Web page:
Non-fiction perfect for DA fans has grown exponentially over the years particularly when it comes to the lives of servants. In Life Below Stairs by Alison Maloney you get detailed first hand accounts of what it was like to have so much grueling work and still witness all the glamor. In Real Life Downton Abbey we get a fun, inside look at all those that served the super rich and were privy to their darkest secrets. Full of full color photos, historic details and scandalous stories, Upstairs & Downstairs takes readers through a day in the life of an upper crust Edwardian household starting with servants hard at work at dawn and culminating with a lavish dinner party in the evening.
Get all the juicy dish from a real life British nanny in A Spoonful of Sugar by Brenda Ashford. Former kitchen maid Margaret Powell, started work in a 1920s great house and her memoir Below Stairs became the inspiration for both Upstairs, Downstairs and Downton. She wrote a sequel called Servants Hall about the real life scandal of Rose, an under-parlour maid who eloped with her employer’s son. Ms. Powell has also written a fabulous cookbook full of 500 extravagant dishes, Margaret Powell’s Cookery Book. Also perfect for cookbook fans? Edwardian Cooking: 80 Recipes Inspired by Downton Abbey’s Elegant Meals by Larry Edwards and The Unofficial Downton Abbey Cookbook by Emily Ansara Baines with recipes based on characters and situations from the show. If you plan to try your hand at the crab canapés, vol-a-vent and lamb noisettes recipes, please make sure to invite me to your next Edwardian dinner party.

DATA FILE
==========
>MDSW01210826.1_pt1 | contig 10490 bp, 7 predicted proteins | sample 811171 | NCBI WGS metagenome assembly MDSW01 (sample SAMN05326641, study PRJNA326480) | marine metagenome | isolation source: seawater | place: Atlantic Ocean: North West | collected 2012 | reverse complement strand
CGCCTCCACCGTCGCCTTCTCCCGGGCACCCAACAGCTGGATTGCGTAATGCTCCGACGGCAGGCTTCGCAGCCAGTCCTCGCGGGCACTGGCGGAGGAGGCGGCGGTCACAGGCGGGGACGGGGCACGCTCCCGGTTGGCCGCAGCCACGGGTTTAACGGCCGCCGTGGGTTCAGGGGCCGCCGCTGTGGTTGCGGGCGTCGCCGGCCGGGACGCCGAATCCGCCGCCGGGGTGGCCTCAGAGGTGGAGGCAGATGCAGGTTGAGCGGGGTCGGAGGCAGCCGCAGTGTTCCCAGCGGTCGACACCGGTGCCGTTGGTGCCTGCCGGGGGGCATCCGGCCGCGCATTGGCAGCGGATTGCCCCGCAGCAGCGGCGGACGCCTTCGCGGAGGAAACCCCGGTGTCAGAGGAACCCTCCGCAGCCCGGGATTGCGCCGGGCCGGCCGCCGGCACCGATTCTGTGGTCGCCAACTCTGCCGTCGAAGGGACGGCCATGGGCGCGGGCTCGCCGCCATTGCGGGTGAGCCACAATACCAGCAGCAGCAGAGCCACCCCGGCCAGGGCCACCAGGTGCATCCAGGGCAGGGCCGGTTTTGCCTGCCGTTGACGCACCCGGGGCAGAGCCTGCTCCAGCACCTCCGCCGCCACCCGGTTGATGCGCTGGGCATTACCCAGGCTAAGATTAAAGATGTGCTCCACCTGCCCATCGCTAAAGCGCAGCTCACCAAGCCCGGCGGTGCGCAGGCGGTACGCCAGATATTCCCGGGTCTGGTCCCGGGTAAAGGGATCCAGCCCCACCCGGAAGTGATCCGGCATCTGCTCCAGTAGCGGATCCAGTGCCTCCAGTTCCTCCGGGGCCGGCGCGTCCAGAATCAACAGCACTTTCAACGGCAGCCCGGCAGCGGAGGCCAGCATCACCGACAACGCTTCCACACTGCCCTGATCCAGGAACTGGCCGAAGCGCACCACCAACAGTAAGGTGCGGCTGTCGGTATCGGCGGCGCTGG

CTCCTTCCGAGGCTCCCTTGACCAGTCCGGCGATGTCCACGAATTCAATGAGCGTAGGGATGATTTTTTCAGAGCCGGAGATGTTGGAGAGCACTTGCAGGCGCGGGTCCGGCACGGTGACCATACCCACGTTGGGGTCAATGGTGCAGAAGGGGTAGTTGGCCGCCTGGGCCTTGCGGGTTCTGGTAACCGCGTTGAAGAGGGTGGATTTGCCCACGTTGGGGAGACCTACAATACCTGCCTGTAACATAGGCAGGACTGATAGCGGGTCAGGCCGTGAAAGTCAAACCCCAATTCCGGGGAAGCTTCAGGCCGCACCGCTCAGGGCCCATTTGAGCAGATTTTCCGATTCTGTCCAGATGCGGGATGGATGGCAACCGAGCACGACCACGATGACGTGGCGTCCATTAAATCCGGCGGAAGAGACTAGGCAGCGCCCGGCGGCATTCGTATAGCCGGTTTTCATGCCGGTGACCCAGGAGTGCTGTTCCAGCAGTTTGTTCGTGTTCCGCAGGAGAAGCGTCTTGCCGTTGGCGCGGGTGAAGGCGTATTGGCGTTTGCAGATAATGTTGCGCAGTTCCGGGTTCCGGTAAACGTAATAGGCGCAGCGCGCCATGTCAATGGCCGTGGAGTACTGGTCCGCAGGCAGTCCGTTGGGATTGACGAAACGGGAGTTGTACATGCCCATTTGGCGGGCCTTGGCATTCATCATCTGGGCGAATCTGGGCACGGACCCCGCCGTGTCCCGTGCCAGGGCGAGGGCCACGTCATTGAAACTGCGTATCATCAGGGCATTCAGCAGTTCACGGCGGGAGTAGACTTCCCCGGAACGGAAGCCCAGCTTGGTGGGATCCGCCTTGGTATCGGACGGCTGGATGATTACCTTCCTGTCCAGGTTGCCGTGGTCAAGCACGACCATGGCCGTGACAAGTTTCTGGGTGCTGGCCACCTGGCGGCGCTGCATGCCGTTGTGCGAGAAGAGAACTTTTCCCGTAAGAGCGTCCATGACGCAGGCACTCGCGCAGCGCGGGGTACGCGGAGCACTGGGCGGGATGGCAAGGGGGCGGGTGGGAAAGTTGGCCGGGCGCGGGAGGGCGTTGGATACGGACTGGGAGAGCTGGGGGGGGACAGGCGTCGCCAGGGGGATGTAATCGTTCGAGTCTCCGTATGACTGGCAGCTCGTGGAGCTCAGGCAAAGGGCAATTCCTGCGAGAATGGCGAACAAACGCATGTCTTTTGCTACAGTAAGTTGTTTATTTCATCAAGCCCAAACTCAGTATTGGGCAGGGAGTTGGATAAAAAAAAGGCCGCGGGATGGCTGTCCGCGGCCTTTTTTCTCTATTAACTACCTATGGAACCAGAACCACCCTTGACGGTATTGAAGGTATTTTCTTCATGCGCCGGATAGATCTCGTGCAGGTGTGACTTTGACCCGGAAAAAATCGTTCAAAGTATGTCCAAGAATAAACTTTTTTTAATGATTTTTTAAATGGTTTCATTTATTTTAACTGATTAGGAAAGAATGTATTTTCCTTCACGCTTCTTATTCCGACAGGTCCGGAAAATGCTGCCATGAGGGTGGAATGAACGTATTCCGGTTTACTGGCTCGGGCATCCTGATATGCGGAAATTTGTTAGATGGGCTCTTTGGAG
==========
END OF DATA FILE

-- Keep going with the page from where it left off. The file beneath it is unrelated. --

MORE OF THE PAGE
Downton Abbey Books
The DA machine is churning out TV tie-ins like clockwork. They are all beautifully done and filled with gorgeous photographs, fun details on the show and the history of British society. There’s The World of Downton Abbey (season 1), The Chronicles of Downton Abbey (season 3), Behind the Scenes at Downton Abbey (season 4) and my particular favorite, A Year in the Life of Downton Abbey (season 5). It chronicles a year in the life of the fictional Downton as well as fun snippets about the show and includes official recipes for your own festive occasions. I can totally vouch for the scone recipe which were huge, light, buttery perfection! Perfect for your next tea party.
If you want the actual scripts from the show, NYPL has those too. Need to know a great, sarcastic, Mary monologue or want to perfect Edith’s best strop? Maybe, you want to see if you can outdo Maggie Smith’s best put downs and withering glances as the countess or Mrs. Hughes's kindly speeches and eye-rolls? These scripts should do the trick. We have Downton Abbey: The Complete Scripts for season one, season 2 and season 3.